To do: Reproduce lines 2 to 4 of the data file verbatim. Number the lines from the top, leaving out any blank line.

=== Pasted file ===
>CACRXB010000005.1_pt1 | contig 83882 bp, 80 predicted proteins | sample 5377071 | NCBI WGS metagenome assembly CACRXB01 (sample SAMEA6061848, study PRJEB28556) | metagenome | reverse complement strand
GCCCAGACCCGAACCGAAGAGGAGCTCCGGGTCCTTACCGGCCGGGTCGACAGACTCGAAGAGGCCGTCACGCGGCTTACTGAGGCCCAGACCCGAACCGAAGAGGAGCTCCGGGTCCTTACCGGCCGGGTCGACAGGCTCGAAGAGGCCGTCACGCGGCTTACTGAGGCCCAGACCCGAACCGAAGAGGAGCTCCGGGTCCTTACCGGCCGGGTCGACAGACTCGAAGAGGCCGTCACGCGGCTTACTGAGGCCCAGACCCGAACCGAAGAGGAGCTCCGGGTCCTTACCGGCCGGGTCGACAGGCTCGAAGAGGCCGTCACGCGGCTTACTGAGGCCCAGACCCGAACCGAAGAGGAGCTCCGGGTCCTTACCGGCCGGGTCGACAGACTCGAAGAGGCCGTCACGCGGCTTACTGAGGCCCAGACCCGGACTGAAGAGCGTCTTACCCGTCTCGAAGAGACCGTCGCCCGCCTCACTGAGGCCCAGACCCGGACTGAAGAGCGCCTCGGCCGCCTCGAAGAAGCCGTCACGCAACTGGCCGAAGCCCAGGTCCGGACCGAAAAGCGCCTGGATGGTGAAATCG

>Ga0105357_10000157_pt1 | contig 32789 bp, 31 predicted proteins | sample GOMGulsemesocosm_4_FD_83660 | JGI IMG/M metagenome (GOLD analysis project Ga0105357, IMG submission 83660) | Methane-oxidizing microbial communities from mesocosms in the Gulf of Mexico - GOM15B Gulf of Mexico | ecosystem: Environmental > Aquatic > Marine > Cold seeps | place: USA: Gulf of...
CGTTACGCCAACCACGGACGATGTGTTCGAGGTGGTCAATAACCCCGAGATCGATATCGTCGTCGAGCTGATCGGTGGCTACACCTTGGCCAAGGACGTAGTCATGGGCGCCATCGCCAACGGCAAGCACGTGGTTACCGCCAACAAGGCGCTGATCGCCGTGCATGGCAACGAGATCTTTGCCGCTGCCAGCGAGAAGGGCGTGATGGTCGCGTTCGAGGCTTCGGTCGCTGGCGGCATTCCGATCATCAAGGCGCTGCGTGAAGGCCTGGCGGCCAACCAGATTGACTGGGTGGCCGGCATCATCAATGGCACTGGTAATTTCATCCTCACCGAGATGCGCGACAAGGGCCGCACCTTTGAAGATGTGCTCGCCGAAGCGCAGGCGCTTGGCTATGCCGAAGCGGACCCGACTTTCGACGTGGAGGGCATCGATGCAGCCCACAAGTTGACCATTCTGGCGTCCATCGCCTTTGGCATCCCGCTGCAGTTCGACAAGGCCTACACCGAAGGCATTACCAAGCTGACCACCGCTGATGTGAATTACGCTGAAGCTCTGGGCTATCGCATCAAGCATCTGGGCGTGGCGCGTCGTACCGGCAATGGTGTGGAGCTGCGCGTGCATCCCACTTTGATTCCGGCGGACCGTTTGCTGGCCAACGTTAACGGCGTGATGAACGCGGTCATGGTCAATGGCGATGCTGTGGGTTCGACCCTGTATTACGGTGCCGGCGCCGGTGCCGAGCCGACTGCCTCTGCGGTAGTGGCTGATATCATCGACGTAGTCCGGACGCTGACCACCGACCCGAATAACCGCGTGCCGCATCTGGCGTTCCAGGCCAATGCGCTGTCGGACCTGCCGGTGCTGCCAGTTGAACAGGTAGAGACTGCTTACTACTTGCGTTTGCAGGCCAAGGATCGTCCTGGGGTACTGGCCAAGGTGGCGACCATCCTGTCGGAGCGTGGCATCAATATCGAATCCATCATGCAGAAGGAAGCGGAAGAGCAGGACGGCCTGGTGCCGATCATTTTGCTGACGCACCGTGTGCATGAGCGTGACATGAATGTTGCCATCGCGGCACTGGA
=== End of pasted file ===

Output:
GCCCAGACCCGAACCGAAGAGGAGCTCCGGGTCCTTACCGGCCGGGTCGACAGACTCGAAGAGGCCGTCACGCGGCTTACTGAGGCCCAGACCCGAACCGAAGAGGAGCTCCGGGTCCTTACCGGCCGGGTCGACAGGCTCGAAGAGGCCGTCACGCGGCTTACTGAGGCCCAGACCCGAACCGAAGAGGAGCTCCGGGTCCTTACCGGCCGGGTCGACAGACTCGAAGAGGCCGTCACGCGGCTTACTGAGGCCCAGACCCGAACCGAAGAGGAGCTCCGGGTCCTTACCGGCCGGGTCGACAGGCTCGAAGAGGCCGTCACGCGGCTTACTGAGGCCCAGACCCGAACCGAAGAGGAGCTCCGGGTCCTTACCGGCCGGGTCGACAGACTCGAAGAGGCCGTCACGCGGCTTACTGAGGCCCAGACCCGGACTGAAGAGCGTCTTACCCGTCTCGAAGAGACCGTCGCCCGCCTCACTGAGGCCCAGACCCGGACTGAAGAGCGCCTCGGCCGCCTCGAAGAAGCCGTCACGCAACTGGCCGAAGCCCAGGTCCGGACCGAAAAGCGCCTGGATGGTGAAATCG

>Ga0105357_10000157_pt1 | contig 32789 bp, 31 predicted proteins | sample GOMGulsemesocosm_4_FD_83660 | JGI IMG/M metagenome (GOLD analysis project Ga0105357, IMG submission 83660) | Methane-oxidizing microbial communities from mesocosms in the Gulf of Mexico - GOM15B Gulf of Mexico | ecosystem: Environmental > Aquatic > Marine > Cold seeps | place: USA: Gulf of...
CGTTACGCCAACCACGGACGATGTGTTCGAGGTGGTCAATAACCCCGAGATCGATATCGTCGTCGAGCTGATCGGTGGCTACACCTTGGCCAAGGACGTAGTCATGGGCGCCATCGCCAACGGCAAGCACGTGGTTACCGCCAACAAGGCGCTGATCGCCGTGCATGGCAACGAGATCTTTGCCGCTGCCAGCGAGAAGGGCGTGATGGTCGCGTTCGAGGCTTCGGTCGCTGGCGGCATTCCGATCATCAAGGCGCTGCGTGAAGGCCTGGCGGCCAACCAGATTGACTGGGTGGCCGGCATCATCAATGGCACTGGTAATTTCATCCTCACCGAGATGCGCGACAAGGGCCGCACCTTTGAAGATGTGCTCGCCGAAGCGCAGGCGCTTGGCTATGCCGAAGCGGACCCGACTTTCGACGTGGAGGGCATCGATGCAGCCCACAAGTTGACCATTCTGGCGTCCATCGCCTTTGGCATCCCGCTGCAGTTCGACAAGGCCTACACCGAAGGCATTACCAAGCTGACCACCGCTGATGTGAATTACGCTGAAGCTCTGGGCTATCGCATCAAGCATCTGGGCGTGGCGCGTCGTACCGGCAATGGTGTGGAGCTGCGCGTGCATCCCACTTTGATTCCGGCGGACCGTTTGCTGGCCAACGTTAACGGCGTGATGAACGCGGTCATGGTCAATGGCGATGCTGTGGGTTCGACCCTGTATTACGGTGCCGGCGCCGGTGCCGAGCCGACTGCCTCTGCGGTAGTGGCTGATATCATCGACGTAGTCCGGACGCTGACCACCGACCCGAATAACCGCGTGCCGCATCTGGCGTTCCAGGCCAATGCGCTGTCGGACCTGCCGGTGCTGCCAGTTGAACAGGTAGAGACTGCTTACTACTTGCGTTTGCAGGCCAAGGATCGTCCTGGGGTACTGGCCAAGGTGGCGACCATCCTGTCGGAGCGTGGCATCAATATCGAATCCATCATGCAGAAGGAAGCGGAAGAGCAGGACGGCCTGGTGCCGATCATTTTGCTGACGCACCGTGTGCATGAGCGTGACATGAATGTTGCCATCGCGGCACTGGA